--> --> Reservoir quality controls on downdip natural gas production degradation; insights from the Canyon Creek Field, Sweetwater County, Wyoming

AAPG Rocky Mountain Section Meeting

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Reservoir quality controls on downdip natural gas production degradation; insights from the Canyon Creek Field, Sweetwater County, Wyoming

Abstract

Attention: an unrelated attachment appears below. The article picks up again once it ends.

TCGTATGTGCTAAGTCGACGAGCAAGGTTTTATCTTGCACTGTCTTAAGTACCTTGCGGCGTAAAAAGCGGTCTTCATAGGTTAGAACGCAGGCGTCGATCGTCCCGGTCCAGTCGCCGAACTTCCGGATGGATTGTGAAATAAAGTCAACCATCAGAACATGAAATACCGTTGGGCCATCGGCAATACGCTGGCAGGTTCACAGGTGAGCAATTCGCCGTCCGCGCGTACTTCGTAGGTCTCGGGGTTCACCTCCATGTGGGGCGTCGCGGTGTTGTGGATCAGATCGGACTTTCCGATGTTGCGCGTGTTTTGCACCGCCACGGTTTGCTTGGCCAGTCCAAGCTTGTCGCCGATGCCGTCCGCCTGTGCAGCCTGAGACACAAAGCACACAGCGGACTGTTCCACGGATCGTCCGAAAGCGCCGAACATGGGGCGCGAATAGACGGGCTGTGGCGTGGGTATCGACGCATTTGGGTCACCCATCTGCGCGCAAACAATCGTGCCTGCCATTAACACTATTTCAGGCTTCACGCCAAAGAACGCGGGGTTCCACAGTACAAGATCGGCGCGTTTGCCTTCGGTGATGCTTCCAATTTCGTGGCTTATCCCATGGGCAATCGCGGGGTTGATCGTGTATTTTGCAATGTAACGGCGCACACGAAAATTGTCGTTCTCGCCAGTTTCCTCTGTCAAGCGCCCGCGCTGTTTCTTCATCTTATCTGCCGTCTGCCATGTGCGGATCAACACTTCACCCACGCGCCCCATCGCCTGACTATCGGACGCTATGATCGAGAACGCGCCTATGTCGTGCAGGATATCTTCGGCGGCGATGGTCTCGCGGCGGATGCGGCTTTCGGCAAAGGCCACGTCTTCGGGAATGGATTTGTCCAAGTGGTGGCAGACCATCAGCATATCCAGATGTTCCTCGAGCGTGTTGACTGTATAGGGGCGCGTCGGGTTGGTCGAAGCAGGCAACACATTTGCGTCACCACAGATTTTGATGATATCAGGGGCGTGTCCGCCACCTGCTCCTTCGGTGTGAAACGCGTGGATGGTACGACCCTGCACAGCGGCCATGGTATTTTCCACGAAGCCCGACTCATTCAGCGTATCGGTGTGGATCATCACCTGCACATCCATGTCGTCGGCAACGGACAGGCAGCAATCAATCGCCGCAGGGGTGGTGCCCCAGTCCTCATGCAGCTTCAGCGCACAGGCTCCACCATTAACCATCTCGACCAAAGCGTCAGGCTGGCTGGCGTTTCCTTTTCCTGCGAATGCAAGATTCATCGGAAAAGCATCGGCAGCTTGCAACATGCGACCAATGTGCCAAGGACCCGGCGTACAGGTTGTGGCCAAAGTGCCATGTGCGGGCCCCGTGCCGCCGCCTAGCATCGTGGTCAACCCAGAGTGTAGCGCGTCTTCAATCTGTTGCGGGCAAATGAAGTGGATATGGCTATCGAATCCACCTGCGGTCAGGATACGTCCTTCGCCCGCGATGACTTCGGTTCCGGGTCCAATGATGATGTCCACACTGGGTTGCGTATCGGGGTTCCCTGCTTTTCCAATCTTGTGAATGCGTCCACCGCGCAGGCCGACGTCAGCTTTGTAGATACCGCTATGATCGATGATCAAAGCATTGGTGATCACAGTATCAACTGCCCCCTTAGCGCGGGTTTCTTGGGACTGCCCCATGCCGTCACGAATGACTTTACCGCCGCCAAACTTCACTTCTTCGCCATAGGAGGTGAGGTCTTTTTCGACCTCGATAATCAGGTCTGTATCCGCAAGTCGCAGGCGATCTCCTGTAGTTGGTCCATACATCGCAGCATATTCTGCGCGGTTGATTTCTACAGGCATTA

The Canyon Creek Field is a Laramide-age four-way closure draped with gas-charged Almond Formation sandstones. Gas production from the Almond Formation sandstones does not conform to a simple accumulation model with uniform charge to a structural spill point. For economic field development to proceed, a more detailed understanding of the controls on this complex production behavior is required. Two cores were cut in the same parasequence (one updip, one downdip) to understand the reservoir quality controls on production variability. Initial production from the updip well had a cored zone IP of 300 mcfd based on production logs, while the downdip zone IP was 44 mcfd. Core analyses demonstrate that routine porosity and Dean Stark water saturations are indistinguishable from an updip to a downdip position. Grain size and facies are generally consistent between the two cores. Routine permeability data fall within the same range. Each well had a high and low porosity sample selected for porous plate capillary pressure tests. Each sample was drained to 400 PSI and the relative permeability to gas (Krg) was measured at the endpoint saturation of the test. For the high porosity samples, the updip well has a Krg that is three orders of magnitude higher than the downdip well. Average grain size in the updip sample is medium, while in the downdip sample the average grain size is fine. Thin section analysis demonstrates that the updip sample has a greater abundance of pores which are not occluded by diagenetic minerals, while the downdip sample has porosity that is mostly occluded by fibrous illite. Based on these data we demonstrate that the presence of diagenetic illite in the pore system has a strongly negative effect on Krg in the Canyon Creek Field, but negligible effect on other routine permeability measurements. We conclude that early gas charge into relatively high-quality reservoirs, with larger grain size and lower capillary entry pressure, prevented fibrous illite growth and preserved thin, higher permeability pathways in the reservoir, leading to improved flow rates. In the absence of early charge, reservoirs in downdip positions had significant fibrous illite growth which, when combined with the relatively high Almond Formation water saturation, led to sub-economic gas flow rates.